Luke Runyon / KUNC

  • Delta County moves to blue on the state's COVID dial
  • BLM will relocate at least 500 wild horses from Piceance Basin herd
  • Kate Redmond reports on marijuana ordinance updates from Tuesday's Paonia trustee meeting 
  • KUNC's Luke Runyon reports Greeley's multi-million dollar water project is not without opposition

Conservatives for Responsible Stewardship

  • Delta County Memorial Hospital & 13 clinics rebranding as Delta Health
  • Animas River records record low flow, again
  • Elijah McClain: Investigation criticizes Aurora police & 'failed' internal investigation
  • Lauren Boebert amends FEC filing on mileage reimbursements
  • Critics: FCC awarded SpaceX nearly $900m for untested rural broadband project
  • Luke Runyon: Rivers in the southwest impacted by climate change
  • Kate Redmond interviews Conservatives for Responsible Stewardship president David Jenkins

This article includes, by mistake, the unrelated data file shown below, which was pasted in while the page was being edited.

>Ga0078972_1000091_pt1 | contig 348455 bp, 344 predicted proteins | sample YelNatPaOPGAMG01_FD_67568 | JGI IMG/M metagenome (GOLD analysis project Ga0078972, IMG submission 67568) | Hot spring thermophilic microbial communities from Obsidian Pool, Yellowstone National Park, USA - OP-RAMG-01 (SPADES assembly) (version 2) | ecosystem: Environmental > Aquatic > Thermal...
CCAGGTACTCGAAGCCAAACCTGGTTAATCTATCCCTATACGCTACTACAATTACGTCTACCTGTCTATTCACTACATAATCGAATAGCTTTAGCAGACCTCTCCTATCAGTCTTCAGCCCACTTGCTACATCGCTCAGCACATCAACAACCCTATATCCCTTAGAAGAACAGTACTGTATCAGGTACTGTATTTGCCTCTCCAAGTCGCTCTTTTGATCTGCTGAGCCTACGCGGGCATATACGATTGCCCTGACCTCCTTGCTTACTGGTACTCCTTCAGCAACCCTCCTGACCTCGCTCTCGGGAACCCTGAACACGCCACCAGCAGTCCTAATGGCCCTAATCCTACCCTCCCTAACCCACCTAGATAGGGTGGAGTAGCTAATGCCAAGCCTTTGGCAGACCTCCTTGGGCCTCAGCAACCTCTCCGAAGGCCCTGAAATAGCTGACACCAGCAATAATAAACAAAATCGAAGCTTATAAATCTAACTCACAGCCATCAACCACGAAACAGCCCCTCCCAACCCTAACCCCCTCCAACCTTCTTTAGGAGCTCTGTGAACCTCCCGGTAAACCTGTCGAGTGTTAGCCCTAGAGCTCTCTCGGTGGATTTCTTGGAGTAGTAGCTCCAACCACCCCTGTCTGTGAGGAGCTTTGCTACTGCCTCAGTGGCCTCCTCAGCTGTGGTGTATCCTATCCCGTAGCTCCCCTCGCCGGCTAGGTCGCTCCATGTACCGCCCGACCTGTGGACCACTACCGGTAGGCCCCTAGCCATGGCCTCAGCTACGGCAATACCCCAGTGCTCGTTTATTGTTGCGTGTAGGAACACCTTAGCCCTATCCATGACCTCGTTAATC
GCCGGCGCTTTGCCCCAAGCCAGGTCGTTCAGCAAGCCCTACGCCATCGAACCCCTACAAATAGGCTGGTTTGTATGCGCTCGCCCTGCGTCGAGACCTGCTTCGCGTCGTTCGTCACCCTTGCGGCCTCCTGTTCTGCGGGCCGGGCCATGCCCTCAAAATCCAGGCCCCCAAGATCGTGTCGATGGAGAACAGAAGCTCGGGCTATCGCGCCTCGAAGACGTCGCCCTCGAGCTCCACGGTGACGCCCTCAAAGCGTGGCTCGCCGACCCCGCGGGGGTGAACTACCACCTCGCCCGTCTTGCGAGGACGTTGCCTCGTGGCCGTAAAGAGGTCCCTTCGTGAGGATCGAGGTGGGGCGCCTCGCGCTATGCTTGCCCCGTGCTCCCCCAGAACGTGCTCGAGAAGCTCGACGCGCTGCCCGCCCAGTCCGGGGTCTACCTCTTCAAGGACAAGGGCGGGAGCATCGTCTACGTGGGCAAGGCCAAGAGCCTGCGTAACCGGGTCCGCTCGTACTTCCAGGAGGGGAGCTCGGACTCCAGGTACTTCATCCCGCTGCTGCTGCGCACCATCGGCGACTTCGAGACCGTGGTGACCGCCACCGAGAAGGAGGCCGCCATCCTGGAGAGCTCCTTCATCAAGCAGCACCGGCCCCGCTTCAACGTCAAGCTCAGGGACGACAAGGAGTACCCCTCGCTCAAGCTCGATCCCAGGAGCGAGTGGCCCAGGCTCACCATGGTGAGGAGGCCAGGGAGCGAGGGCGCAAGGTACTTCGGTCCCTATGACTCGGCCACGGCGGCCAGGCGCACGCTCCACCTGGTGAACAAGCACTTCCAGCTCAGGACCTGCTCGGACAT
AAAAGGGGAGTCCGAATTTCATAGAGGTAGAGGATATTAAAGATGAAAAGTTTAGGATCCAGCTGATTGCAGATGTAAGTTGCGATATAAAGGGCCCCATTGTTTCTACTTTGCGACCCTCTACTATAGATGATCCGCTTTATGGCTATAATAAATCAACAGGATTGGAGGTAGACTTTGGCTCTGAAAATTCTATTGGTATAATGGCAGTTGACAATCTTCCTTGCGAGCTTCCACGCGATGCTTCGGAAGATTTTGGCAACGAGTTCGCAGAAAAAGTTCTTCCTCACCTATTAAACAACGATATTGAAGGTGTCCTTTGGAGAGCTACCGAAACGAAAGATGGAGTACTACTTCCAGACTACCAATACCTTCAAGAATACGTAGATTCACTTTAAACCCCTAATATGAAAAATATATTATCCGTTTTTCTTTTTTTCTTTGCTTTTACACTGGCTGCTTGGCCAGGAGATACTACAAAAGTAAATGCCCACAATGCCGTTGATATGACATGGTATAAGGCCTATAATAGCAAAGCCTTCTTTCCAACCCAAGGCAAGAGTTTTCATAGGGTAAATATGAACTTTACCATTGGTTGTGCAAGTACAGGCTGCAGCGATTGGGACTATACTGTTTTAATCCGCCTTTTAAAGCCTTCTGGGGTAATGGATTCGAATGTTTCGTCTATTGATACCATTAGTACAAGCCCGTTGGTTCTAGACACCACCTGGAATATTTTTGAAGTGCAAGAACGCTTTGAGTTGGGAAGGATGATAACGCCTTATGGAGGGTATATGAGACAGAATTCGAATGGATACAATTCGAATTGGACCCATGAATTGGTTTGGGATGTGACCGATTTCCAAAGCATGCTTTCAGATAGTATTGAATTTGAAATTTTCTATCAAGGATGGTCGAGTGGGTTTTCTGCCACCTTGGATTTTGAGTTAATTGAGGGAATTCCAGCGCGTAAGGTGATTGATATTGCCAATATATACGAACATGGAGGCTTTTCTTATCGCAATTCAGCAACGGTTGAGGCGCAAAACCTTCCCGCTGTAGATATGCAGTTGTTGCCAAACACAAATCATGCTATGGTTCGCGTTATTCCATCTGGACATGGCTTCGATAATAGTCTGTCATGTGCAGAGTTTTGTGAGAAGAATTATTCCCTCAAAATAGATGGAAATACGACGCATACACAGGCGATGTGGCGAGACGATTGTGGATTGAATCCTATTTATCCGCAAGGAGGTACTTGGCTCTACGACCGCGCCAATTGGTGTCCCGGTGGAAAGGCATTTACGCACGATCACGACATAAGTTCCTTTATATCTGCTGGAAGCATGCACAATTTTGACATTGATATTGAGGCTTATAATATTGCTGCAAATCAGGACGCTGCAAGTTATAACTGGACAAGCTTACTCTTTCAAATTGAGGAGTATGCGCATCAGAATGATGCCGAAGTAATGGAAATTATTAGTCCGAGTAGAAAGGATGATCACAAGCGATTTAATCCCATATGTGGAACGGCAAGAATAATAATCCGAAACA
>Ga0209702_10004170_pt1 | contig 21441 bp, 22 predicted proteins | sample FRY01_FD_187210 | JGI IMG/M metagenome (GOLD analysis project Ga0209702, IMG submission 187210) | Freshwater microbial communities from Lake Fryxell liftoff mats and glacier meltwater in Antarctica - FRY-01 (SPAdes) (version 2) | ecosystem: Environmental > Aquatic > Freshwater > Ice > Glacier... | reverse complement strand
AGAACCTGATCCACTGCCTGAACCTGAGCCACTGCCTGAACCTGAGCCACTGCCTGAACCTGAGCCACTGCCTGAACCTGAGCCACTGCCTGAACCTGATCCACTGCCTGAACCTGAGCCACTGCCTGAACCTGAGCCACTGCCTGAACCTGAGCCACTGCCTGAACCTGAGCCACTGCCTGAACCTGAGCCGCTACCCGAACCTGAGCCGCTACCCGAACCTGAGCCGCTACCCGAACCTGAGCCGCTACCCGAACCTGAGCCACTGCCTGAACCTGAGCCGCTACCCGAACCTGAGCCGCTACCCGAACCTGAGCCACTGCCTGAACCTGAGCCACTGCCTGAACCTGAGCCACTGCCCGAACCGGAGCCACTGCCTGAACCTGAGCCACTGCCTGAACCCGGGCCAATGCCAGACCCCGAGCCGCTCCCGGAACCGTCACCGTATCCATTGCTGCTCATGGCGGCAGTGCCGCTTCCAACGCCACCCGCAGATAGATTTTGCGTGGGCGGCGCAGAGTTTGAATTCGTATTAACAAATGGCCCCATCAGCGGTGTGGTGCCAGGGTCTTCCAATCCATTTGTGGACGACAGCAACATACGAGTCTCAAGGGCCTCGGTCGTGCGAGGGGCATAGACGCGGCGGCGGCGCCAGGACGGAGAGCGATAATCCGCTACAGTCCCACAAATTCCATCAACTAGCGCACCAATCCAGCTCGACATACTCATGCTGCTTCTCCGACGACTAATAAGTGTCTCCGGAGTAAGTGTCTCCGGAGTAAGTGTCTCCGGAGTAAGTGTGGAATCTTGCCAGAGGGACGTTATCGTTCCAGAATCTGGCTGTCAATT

Kaspar Keil

  • Hotchkiss accepts Baker Ranches bid for Fire Mountain Canal shares, puts Overland Ditch shares out for new bids
  • Paonia in Motion virtual input gathering events scheduled for Monday - Wednesday next week
  • Grand Junction City Council marijuana task force solidifies recommendations on land use codes
  • KVNF's Kate Redmond gets an update from Paradise Theater manager Sunshine Knight
  • Laura Palmisano hears about changes to the COVID dial from CDPHE official Mara Brosy-Wiwchar 

  

Aaron Ontiveroz / Denver Post

  • Mesa County moves from Orange to Yellow on the state's COVID dial
  • Senator Michael Bennet announced he is reintroducing his Medicare X Choice Act to create a public option Medicare Exchange healthcare plan, Kate Redmond reports
  • Governor Jared Polis delivered his annual State of the State address yesterday, Scott Franz shares highlights

  

The magnetic north pole is moving. It has, in fact crossed the prime meridian. The British Geological Survey and the U.S. National Geophysical Data Center, which update the World's Magnetic Model, have had to accelerate their process in order to keep up because magnetic north has accelerated to moving 37 miles a year. On this week’s Local Motion KVNF’s Kate Redmond speaks with Greg Baker, assistant professor of geology at Colorado Mesa University and also Dr. Dave Noe, a professional geologist and lecturer living in Paonia.